Coraly forgives him for his weakness—suicide is both a crime and a sin—but she “corrected his errors” through her superior piety. The writer quotes the poem “Henry and Emma”:
O powerful Virtue!
O victorious fair!
At least excuse a trial too severe;
Receive the triumph, and forget the war.
There are more amazing coincidences and discoveries before we get to our happy ending. The good are rewarded, the bad suffer the consequences of their vices. The vulgar Emmeline Mandeville gets her comeuppance when she marries the lazy clergyman and he discovers that her family is broke. (Coraly gives the Mandevilles some of her own fortune.) In a brisk summary, we learn that they have a lot of children and are quite unhappy together.
(Final spoiler) And, it turns out that the kindly West Indian aunt, Mrs. Cunningham, is Coraly with a wig, face stain and an eye patch!
DeMontford is rewarded with Coraly's hand and she becomes a titled lady.
“Yes, De Montford, young, handsome, brave, noble, and accomplished; a scholar, a soldier, regarded by all classes with admiration; with honours and wealth poured on him by an approving sovereign—had let to learn one lesson; he learned it from the gentle, unassuming, pious daughter of the excellent Fitzharland—that a true and genuine sense of religion is above all other advantages, and that without its aid, they are insufficient in the hour of trial and affliction.” (I presume that “they” refers to De Montford’s attributes listed at the beginning of this sentence but it's quite the hike back to the beginning.)
In Sense and Sensibility, Austen infers that Elinor's moral and mental excellence makes Edward protest that he is not worthy of her, but this is handled with gentle, ironic humour, not a ringing moral lecture: "in spite of the modesty with which he rated his own deserts, and the politeness with which he talked of his doubts, he did not, upon the whole, expect a very cruel reception. It was his business, however, to say that he did, and he said it very prettily. What he might say on the subject a twelvemonth after, must be referred to the imagination of husbands and wives."
Interestingly, a speaker mentioned Dr. Kelly’s interpretation of the sheath/scissors incident at the recent JASNA conference in Victoria, BC, and raised a laugh amongst the large audience of devoted Janeites, an indication that devoted and well-educated Austen fans are not necessarily in accord with the modern academy. Dr. Robert Morrison's talk about sex in Sense and Sensibility was likewise met with mixed reactions.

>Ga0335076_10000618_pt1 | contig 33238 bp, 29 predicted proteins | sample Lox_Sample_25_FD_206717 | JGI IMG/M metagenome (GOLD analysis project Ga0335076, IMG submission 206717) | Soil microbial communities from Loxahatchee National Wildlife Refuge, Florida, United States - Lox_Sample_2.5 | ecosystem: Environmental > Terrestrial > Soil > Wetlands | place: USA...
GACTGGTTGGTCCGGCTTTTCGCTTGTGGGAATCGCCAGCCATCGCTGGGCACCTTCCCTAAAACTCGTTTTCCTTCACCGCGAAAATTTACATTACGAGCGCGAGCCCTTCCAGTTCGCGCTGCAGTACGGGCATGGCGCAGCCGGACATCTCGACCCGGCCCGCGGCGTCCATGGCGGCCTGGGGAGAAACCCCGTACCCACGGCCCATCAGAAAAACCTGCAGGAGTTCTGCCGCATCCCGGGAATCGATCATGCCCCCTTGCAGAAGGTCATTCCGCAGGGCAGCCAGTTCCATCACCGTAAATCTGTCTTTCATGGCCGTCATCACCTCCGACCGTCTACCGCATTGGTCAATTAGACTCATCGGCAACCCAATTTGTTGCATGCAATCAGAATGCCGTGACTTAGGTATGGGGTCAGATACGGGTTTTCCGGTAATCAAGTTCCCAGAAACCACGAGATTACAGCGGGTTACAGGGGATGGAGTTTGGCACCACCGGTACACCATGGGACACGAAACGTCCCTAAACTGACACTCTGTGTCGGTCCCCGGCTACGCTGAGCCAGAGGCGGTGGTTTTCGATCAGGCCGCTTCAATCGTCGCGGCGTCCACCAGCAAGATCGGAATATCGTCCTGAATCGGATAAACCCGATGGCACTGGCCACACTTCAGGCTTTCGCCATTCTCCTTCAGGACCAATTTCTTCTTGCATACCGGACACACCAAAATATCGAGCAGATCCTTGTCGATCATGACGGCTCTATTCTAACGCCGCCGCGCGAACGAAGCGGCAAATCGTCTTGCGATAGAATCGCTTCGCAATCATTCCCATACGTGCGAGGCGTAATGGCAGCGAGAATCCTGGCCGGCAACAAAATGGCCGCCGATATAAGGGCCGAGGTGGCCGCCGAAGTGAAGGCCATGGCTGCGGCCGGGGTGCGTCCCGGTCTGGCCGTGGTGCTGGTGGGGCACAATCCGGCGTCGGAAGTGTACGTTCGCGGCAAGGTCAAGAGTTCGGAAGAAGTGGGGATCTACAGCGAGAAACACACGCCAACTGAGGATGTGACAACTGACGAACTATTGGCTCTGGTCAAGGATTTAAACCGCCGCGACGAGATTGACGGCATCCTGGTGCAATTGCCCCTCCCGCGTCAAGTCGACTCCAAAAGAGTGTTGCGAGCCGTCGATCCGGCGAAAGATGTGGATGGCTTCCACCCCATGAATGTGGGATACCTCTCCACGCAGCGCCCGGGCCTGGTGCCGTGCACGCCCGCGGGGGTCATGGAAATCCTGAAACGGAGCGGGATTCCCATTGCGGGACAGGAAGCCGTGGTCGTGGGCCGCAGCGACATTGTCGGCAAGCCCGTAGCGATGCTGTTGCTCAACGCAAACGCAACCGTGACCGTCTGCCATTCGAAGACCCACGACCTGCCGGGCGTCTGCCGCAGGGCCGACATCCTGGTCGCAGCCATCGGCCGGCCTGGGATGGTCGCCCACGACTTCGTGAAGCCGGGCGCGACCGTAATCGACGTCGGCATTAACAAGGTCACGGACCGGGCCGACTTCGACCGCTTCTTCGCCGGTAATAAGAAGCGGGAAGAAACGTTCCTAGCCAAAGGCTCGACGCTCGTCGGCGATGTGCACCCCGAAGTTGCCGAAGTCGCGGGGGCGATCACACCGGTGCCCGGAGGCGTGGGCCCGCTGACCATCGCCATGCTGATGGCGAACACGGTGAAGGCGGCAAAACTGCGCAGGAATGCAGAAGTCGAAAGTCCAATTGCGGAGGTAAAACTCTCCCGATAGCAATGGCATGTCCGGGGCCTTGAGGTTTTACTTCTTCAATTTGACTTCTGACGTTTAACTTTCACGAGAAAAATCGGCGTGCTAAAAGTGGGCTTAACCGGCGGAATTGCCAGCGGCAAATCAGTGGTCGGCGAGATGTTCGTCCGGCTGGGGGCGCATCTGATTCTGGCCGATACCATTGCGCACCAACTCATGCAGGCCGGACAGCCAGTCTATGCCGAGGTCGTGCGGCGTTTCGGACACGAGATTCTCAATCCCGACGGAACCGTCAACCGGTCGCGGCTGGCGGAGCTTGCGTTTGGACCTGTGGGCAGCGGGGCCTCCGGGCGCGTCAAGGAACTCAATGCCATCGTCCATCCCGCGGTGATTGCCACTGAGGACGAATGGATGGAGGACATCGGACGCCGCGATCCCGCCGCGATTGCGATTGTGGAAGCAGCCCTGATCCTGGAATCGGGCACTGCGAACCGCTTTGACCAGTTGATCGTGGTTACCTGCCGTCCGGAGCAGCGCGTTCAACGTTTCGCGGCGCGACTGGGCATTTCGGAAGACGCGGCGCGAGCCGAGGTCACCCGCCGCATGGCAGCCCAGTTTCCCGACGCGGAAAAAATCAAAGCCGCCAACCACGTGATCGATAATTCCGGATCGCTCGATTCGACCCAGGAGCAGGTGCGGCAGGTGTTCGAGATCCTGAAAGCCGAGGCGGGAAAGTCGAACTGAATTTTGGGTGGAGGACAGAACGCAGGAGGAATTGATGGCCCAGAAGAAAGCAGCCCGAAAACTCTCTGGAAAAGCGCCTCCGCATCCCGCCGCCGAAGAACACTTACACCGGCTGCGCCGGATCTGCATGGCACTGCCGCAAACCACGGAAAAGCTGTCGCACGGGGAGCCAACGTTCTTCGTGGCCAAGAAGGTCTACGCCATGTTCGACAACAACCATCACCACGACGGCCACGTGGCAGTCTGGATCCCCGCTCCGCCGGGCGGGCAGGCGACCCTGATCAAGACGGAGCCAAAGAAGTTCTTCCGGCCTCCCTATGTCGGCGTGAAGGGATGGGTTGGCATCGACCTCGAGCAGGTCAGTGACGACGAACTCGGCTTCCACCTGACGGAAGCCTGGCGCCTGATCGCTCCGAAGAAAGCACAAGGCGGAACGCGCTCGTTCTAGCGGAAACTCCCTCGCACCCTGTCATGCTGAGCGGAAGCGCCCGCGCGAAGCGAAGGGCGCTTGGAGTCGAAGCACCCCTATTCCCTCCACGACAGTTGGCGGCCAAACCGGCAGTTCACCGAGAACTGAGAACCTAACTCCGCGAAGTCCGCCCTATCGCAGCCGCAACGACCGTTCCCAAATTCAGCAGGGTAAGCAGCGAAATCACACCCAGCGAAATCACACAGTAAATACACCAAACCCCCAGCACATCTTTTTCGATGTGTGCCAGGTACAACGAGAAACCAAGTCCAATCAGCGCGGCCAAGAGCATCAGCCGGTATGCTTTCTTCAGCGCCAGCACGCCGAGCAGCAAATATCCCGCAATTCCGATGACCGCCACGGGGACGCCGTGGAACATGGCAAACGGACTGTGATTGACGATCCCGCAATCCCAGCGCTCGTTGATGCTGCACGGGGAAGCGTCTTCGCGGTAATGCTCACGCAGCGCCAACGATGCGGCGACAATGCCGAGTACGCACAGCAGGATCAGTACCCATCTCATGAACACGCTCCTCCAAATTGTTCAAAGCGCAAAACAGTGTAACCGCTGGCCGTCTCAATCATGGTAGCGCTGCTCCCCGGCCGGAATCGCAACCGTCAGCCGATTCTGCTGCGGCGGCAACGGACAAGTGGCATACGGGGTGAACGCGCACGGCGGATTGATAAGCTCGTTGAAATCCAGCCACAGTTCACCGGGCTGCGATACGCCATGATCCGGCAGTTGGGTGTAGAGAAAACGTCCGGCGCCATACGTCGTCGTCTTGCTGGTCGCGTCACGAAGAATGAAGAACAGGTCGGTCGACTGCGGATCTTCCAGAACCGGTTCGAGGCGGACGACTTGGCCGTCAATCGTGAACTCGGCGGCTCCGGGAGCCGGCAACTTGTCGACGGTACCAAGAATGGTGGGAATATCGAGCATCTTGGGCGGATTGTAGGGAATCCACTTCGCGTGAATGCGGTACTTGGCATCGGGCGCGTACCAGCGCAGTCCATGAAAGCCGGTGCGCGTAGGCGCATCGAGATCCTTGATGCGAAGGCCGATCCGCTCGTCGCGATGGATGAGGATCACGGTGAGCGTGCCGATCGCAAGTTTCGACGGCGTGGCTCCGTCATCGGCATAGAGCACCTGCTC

The negligent and irreligious clergyman in Coraly is the kind of clergyman Henry Crawford assumed Edmund Bertram would be in Mansfield Park. He is the kind of clergyman that Henry Crawford assumes Edward Bertram would be in Mansfield Park. Not only is this critical portrayal of clergyman not unusual, the La Belle Assemblée reviewer thought it was copied from another novel: "the successor of Fitzharland is so like the profligate rector, and his manner of taking possession of the living so similar to his succeeding the pious Fitzwarren in Good Men of Modern Date, that it seems almost a copy..."
The author qualifies Coraly's religious fervour with this: "She was not a fanatic; for she was humble, rational, and uniform; not melancholy, nor enthusiastic: she had been taught and she believed, that the social duties are not only consistent with Christianity, but are sustained, confirmed, and elevated by it.” This is presumably a reference to Coraly’s many charitable actions but also reminds us of how Elinor Dashwood performs the social duties both for herself and her sister until Marianne sees the error of her ways:
Novels of this period often contained a disclaimer in the foreword, explaining that the novel does not offend morality and can be safely read by the ladies. The authoress of Coraly saves this disclaimer for her conclusion: "Should the historian of Coraly live to old age, one recollection only will make her feel proud, and that pride will arise from the conviction, that none of her fair country-women will be worse from the example of her heroine. From the genuine and early inculcated principles of religion, she derived all her virtues; and, by their influence, she won from error the husband of her heart."